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On this date in 1911, St. Clair Drake, a Black anthropologist and educator was born.
He was from Suffolk, Virginia. After graduating from Hampton Institute, he worked for the Society of Friends at a number of schools and in the South. St. Clair Drake then got involved in an anthropological study and later published his findings as "Deep South."
St. Clair Drake was moved by the potential and power of social science research to effect racial change. He enrolled at the University of Chicago and until 1945 worked with eminent sociologist W. Lloyd Warner and others, focusing on Black Chicago. The result was the publication of the classic "Black Metropolis."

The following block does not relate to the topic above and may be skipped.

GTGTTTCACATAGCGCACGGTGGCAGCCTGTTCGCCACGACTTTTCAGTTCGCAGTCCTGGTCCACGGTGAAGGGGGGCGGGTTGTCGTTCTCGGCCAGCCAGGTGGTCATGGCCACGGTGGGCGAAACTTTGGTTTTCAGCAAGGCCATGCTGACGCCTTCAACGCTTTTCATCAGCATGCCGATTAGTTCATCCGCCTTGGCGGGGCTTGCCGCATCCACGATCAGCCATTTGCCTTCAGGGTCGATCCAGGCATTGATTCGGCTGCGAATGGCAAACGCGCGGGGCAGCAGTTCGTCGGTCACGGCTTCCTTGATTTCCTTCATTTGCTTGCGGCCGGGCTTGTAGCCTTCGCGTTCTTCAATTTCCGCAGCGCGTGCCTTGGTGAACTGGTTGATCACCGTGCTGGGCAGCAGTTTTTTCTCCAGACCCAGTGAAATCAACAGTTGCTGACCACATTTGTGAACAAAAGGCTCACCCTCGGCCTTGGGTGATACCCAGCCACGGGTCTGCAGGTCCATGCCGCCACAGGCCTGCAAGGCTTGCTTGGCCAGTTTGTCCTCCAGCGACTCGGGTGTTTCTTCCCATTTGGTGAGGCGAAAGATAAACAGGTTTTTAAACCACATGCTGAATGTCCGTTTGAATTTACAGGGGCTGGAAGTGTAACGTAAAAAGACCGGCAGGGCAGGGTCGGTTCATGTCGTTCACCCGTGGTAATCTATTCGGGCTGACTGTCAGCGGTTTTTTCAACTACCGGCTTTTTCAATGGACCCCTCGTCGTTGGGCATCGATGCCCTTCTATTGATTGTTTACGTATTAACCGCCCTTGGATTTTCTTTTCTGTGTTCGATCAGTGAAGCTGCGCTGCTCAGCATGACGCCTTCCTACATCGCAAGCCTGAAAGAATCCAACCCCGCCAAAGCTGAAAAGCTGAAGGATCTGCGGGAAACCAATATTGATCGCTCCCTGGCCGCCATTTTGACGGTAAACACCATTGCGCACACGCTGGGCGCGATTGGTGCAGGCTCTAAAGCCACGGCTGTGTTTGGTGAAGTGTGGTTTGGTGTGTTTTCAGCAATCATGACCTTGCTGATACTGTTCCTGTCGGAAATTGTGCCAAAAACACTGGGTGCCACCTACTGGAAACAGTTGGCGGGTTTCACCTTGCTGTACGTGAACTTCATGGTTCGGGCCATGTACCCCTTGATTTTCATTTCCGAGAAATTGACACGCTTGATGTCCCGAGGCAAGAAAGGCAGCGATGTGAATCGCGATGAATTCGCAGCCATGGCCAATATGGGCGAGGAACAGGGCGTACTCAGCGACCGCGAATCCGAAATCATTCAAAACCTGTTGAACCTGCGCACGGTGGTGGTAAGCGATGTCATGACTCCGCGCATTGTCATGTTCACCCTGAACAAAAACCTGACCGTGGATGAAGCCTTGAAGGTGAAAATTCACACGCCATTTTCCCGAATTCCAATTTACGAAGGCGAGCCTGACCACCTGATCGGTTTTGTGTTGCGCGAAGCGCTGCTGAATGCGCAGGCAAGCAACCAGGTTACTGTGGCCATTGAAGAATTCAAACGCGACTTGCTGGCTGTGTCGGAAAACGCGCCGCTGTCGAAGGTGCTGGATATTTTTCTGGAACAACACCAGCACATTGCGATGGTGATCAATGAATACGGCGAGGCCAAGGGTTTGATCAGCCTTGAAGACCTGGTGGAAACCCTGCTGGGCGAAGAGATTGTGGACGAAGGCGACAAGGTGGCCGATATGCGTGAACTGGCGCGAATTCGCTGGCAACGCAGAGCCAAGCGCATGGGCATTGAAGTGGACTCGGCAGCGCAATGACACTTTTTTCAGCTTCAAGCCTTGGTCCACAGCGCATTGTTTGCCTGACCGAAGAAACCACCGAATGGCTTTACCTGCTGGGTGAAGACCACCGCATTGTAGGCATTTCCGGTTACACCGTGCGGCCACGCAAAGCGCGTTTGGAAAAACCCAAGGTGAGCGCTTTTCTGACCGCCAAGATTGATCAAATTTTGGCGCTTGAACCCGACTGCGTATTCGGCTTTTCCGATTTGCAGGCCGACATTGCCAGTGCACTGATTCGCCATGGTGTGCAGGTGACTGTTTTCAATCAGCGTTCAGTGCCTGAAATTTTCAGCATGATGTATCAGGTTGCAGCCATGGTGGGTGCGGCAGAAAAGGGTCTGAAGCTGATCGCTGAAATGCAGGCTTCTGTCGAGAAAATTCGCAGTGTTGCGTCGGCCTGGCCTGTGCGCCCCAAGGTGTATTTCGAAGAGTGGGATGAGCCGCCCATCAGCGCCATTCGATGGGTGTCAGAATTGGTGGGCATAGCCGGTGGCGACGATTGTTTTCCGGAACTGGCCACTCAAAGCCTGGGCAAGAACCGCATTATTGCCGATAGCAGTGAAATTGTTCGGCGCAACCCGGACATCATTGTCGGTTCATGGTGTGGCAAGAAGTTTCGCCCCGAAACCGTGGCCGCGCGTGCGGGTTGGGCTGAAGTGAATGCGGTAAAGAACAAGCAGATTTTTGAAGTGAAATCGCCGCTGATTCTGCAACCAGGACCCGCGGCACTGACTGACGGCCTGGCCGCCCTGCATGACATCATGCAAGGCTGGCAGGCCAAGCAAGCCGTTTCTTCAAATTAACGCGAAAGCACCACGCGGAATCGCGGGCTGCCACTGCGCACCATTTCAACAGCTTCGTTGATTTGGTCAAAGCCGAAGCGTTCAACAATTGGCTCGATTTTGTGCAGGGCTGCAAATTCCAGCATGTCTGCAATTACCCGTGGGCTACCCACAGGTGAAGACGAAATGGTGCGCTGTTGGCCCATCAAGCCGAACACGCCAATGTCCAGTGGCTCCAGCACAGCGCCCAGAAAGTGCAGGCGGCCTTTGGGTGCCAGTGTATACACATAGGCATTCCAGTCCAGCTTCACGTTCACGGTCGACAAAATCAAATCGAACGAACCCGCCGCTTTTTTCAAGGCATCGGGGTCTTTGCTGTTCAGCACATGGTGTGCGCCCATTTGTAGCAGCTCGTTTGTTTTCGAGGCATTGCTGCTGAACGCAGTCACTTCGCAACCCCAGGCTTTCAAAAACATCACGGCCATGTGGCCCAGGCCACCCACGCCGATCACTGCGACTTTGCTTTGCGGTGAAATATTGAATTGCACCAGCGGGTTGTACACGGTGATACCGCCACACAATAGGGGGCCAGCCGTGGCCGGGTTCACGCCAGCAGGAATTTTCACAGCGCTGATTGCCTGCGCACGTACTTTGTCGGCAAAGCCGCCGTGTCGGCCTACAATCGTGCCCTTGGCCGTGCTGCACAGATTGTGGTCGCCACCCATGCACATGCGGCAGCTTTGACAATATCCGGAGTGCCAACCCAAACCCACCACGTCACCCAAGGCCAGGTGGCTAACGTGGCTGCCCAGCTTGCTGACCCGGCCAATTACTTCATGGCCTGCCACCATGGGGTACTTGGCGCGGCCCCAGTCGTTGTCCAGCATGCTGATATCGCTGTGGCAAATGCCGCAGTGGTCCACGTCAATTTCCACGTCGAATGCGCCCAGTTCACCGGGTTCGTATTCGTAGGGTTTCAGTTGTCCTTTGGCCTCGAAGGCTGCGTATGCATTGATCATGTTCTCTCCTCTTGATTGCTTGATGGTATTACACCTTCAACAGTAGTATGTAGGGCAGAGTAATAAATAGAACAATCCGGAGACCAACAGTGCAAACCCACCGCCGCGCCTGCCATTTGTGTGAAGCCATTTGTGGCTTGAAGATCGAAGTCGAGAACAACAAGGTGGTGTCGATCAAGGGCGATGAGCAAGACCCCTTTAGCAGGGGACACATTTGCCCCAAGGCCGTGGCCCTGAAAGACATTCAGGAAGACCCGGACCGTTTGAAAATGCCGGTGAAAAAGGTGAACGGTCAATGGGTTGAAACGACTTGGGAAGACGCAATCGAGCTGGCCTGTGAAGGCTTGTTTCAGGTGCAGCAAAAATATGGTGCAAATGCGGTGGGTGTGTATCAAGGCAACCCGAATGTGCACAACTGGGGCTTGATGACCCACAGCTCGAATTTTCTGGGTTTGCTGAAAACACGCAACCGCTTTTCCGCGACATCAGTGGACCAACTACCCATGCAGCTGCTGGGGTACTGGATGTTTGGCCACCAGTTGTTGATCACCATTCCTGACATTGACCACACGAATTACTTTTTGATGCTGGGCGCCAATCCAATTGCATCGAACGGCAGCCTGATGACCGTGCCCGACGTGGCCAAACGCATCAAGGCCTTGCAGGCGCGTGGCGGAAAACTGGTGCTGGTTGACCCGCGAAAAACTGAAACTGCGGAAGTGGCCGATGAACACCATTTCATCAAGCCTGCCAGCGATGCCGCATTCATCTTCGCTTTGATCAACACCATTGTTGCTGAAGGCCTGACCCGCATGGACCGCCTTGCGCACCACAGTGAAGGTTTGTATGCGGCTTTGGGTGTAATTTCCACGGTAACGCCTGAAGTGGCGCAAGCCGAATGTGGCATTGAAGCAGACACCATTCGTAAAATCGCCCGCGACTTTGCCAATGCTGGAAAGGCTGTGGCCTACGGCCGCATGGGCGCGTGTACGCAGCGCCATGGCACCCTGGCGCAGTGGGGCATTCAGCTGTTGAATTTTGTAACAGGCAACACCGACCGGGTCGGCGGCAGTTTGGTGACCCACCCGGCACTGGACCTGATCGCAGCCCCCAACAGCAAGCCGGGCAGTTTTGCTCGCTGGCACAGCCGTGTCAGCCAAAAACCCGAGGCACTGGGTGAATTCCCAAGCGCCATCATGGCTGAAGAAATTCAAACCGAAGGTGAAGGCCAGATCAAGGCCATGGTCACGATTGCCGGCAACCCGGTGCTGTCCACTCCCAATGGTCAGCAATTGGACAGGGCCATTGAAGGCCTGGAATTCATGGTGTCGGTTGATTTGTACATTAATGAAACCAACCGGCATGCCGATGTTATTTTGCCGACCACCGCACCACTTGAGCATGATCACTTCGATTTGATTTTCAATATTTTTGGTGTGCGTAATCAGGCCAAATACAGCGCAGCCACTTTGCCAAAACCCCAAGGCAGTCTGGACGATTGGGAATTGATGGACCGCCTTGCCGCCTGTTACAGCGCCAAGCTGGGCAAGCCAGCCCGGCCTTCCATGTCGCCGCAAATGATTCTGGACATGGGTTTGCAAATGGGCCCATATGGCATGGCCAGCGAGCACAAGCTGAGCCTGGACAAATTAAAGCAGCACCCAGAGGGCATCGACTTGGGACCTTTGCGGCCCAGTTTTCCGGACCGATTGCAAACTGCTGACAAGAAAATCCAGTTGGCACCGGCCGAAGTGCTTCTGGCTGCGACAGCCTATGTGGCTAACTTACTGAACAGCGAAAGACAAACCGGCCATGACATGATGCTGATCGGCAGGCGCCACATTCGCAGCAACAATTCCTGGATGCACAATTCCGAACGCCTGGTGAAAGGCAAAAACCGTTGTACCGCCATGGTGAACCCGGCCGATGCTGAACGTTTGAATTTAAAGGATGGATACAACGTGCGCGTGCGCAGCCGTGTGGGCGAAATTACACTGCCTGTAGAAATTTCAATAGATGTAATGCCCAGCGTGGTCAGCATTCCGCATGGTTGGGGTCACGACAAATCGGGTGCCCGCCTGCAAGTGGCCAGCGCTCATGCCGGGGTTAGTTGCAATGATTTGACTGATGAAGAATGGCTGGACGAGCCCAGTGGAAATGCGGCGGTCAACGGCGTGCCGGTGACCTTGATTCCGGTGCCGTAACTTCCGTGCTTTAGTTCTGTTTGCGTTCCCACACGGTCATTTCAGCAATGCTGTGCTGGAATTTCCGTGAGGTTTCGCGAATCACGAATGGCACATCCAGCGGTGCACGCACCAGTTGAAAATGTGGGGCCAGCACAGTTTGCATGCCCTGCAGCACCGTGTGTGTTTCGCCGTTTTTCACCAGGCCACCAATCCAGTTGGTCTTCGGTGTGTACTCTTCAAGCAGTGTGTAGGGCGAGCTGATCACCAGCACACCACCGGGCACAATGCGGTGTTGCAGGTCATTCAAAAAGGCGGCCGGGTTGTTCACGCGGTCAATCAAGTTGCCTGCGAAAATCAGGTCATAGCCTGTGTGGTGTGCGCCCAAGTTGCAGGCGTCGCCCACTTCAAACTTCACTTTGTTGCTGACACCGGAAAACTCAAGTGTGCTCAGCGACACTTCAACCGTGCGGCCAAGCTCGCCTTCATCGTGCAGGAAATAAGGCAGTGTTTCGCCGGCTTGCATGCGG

Drake was one of the first Black faculty members at Roosevelt University, where he taught for 23 years, leaving in 1973 to chair the African American studies program at Stanford. His book "Black Diaspora" was published in 1972. St. Clair Drake died in 1990.
The African American Atlas
Black History & Culture: An Illustrated Reference
by Molefi K. Asanta and Mark T. Mattson
Macmillam USA, Simon & Schuster, New York